Sci-fi classic adapts superbly to stage

OPINION

Deborah LaHatte

One of the sinister Wilberforce villains.
Our heroes, Theo and Rachel.

Under the Mountain
Book by Maurice Gee, adapted by Pip Hall

Directed by Sara Brodie
Auckland Theatre Company
ASB Waterfront Theatre

The third go at dramatising Maurice Gee’s ever-popular book (after the film and TV series) has quite the best villains of the three – the shape-shifter lava worm aliens coming to life under Auckland’s maunga turn out to be creepily sinuous alien worms.

Known as the Wilberforces and speaking with a spookily fearsome hive-voice, they are truly chilling from the first moment they dance into sight – somewhere between malignant mangroves, zombies and snakes, pimped out in rockstar black leather.

Led by the superb Daniel Cooper, they add the crucial element to playwright Pip Hall’s adaptation of the children’s book in which ginger twins discover they are the chosen ones to save the world from aliens.

Hall has refreshed the play with up-to-date references sophisticated 12-year-old city kids would recognise and welcome. The twins, Rachel and Theo, squabble, show typical sibling rivalry and sometimes hang on to each other endearingly through exhausting adventures. She wants to save the world, one plastic bag at a time; he wants to be a geophysicist and can be a bit of a bore on facts.

Played by adults, Katrina George and Richie Grzyb, the twins are entirely believable and sweet. At the start of the second half, a surprising and sombre scene involving them saw people in the audience react sharply, only to issue sounds of relief within minutes – proof the actors had captured them.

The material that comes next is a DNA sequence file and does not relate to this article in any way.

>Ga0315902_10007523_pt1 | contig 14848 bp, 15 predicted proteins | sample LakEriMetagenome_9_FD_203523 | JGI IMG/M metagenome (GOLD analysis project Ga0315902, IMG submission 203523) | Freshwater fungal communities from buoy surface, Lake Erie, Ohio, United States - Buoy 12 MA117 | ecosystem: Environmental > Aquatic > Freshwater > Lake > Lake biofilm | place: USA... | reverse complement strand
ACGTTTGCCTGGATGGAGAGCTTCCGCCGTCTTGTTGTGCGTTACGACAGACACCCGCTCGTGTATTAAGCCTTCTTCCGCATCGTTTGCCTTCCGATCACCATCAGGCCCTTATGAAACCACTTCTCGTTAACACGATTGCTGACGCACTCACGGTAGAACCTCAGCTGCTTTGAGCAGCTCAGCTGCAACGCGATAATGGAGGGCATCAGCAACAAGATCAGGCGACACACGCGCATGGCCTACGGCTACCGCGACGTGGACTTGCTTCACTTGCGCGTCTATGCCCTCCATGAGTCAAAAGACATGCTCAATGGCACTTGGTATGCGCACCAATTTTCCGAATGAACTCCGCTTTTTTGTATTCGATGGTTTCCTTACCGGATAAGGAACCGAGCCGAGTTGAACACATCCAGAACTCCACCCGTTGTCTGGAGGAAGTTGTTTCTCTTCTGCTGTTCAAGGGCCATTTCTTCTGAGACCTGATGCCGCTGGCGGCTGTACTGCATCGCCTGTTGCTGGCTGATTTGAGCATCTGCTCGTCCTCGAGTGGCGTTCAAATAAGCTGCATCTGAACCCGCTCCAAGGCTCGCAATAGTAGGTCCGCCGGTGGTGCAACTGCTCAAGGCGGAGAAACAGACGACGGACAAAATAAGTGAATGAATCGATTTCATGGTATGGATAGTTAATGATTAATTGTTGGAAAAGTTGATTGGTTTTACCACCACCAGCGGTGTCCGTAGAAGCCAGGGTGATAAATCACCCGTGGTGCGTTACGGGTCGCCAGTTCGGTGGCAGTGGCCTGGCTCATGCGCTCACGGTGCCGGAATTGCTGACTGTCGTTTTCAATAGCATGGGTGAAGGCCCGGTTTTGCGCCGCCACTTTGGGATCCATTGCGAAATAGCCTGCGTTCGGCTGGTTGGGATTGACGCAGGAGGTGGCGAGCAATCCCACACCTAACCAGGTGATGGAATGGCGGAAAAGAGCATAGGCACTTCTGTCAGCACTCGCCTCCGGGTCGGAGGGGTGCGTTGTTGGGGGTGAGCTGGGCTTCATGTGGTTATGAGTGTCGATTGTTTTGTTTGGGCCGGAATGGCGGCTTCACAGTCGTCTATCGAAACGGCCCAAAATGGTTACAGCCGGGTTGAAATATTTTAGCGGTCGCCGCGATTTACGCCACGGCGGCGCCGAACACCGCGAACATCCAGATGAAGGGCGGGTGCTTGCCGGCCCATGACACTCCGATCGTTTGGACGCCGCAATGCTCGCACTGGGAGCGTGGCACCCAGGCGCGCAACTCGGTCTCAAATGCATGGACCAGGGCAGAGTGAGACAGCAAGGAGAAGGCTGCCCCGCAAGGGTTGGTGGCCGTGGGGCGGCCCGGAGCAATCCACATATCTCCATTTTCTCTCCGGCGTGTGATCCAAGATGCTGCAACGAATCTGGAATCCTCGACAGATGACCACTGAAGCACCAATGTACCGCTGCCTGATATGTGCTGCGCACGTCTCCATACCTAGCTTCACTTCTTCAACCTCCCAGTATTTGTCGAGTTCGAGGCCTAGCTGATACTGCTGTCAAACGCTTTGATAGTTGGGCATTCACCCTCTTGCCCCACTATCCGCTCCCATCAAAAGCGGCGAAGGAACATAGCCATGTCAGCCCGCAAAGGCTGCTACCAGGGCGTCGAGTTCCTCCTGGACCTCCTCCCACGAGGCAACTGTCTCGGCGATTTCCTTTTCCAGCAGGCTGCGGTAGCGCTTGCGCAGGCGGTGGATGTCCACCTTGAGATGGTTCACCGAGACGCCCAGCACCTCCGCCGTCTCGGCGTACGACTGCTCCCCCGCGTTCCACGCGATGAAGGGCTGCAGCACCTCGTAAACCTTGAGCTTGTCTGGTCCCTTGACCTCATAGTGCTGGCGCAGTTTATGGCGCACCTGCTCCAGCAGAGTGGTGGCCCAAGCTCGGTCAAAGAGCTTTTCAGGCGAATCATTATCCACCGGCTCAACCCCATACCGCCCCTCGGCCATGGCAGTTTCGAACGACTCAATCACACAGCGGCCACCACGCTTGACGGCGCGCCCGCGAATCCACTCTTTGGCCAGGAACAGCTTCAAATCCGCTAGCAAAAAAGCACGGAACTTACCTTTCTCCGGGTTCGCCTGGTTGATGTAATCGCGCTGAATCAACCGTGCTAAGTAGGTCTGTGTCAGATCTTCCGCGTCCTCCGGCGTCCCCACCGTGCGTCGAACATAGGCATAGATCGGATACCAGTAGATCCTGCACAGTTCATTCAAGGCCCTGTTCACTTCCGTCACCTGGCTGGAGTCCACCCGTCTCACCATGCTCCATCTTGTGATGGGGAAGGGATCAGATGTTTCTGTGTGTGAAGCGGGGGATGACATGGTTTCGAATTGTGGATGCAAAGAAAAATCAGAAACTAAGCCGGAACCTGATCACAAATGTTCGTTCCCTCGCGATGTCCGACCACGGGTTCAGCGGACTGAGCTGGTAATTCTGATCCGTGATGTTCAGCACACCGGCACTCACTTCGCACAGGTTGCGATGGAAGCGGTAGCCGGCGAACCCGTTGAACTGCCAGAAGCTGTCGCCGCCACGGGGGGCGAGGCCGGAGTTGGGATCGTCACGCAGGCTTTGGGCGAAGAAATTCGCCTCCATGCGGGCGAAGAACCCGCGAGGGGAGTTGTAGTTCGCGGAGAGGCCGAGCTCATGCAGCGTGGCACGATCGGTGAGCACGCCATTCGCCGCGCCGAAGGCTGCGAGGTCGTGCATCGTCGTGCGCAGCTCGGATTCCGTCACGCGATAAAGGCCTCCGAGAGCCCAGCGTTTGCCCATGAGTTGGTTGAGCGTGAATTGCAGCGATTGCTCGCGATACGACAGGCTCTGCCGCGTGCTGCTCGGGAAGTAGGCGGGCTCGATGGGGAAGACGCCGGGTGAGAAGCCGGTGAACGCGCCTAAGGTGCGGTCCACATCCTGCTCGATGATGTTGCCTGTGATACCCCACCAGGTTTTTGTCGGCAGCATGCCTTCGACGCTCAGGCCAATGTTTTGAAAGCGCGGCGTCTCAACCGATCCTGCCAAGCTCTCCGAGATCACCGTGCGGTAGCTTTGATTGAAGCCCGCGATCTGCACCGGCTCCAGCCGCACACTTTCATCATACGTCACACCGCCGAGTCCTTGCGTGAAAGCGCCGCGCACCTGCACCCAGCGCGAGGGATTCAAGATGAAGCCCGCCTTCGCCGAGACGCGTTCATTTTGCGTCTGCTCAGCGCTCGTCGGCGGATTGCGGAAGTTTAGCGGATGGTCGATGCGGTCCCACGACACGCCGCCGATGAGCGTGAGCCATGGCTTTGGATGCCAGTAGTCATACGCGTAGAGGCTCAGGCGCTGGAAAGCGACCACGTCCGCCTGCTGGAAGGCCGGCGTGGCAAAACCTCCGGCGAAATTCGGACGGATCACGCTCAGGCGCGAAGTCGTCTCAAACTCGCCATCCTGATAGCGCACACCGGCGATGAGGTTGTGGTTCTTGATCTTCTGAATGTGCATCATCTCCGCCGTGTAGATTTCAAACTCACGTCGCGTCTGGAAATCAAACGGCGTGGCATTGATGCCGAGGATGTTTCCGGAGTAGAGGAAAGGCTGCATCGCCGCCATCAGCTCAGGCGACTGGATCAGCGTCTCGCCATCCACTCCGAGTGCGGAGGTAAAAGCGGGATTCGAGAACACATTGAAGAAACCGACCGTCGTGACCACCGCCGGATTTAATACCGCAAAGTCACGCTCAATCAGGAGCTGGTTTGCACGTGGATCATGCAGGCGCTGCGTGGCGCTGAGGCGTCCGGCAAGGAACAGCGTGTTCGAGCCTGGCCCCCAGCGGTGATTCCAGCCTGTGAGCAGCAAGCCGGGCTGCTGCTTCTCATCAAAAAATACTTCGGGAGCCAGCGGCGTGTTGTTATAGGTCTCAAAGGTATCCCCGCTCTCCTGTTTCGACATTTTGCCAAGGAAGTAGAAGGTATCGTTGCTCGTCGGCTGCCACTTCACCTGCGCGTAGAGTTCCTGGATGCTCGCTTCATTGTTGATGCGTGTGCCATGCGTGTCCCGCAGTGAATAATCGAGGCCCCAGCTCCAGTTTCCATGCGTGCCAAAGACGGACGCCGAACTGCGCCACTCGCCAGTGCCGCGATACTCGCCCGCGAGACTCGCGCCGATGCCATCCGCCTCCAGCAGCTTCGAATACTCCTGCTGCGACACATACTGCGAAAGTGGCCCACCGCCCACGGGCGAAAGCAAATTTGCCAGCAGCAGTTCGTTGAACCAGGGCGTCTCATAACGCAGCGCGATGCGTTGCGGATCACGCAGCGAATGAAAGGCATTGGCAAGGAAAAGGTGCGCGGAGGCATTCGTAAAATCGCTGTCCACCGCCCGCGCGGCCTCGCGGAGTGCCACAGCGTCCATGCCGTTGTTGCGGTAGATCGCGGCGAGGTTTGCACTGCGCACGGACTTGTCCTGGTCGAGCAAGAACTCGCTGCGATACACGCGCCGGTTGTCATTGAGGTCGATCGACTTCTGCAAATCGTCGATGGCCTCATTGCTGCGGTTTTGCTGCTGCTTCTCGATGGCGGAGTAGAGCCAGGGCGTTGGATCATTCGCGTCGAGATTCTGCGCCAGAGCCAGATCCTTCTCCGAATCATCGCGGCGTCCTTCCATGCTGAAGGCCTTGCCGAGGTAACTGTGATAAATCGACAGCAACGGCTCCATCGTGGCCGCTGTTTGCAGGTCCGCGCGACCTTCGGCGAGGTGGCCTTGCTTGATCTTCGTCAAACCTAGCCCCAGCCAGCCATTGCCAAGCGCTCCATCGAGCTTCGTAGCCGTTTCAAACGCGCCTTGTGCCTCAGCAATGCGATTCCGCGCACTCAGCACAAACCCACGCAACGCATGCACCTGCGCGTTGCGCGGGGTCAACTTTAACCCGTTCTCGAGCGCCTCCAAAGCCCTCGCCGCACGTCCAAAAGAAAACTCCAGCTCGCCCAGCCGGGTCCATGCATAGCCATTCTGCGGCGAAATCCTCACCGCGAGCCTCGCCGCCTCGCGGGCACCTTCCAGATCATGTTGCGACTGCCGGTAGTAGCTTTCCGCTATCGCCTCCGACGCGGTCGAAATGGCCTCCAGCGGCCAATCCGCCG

In this version, the country kids are on holiday in Auckland, staying at Lake Pupuke with their city family. Auntie Noeline, played by Nicola Kawana and cousin Nicky (Kimo Houltham), add a strong sense of whanau to the action, including two waiata and several family hugs (the latter seemed closer to Sesame Street though as they all muttered “Mmmmmm,” which sounded mightily like “Nom, nom, nom” as they cuddled together).

The rellies add a comic element to the adventures as do a pair of delightful 19th-century Swedish twins, Simon Mead and Joseph Witkowski, who appear when Rachel and Theo are given magic weapons for killing off aliens. Johan and Lenart offer advice on how to use the glowing stones in a not-quite-Tweedledee-dum fashion. The weapons come from the scruffy Einstein-ish Mr Jones (Peter Hayden), an alien of a different kind, who reveals their fate as chosen ones and exhorts them to take action against the worm aliens.

A story that requires kayak trips across a lake, storms, attacks by sharks in the Waitemata Harbour, Rangitoto and Mount Eden, car chases and sliding through lava tunnels under the mountains needs a versatile set and Rachael Walker provided one that proved adept at turning from place to another.

It might have been nice to have an actual slide for the lava tunnels but that may have been too hard – and the choreography was so good that one believed the actors were in tunnels when they were in oddly shaped “rocks” being moved around by the Wilberfi (in stagehand roles).

The video and sound were particularly impressive, bringing the set to life and enhancing the spookiness.

Director Sara Brodie created a marvellous production, full of childish wonder but with seriously nasty villains, which I suspect will carry this play on to many performances. From start to end, her choreography of the actors (and dancers), the set, the sound and video, is superb.

The original works had darker moments (the twins’ mother had died, cousin Ricky is killed) and I’m sad to see those go because all good fairytales come from tragedy but this will appeal to family audiences.

The play is a tad long but a little editing of mawkish moments would help in future productions.


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2 Comments & Questions

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Unfortunately, this is NOT Science Fiction. At best, it is Science Fantasy.

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It's a wonderful children's play built on a wonderful children's adventure story. It's a Little Red Riding Hood created for a modern age. 

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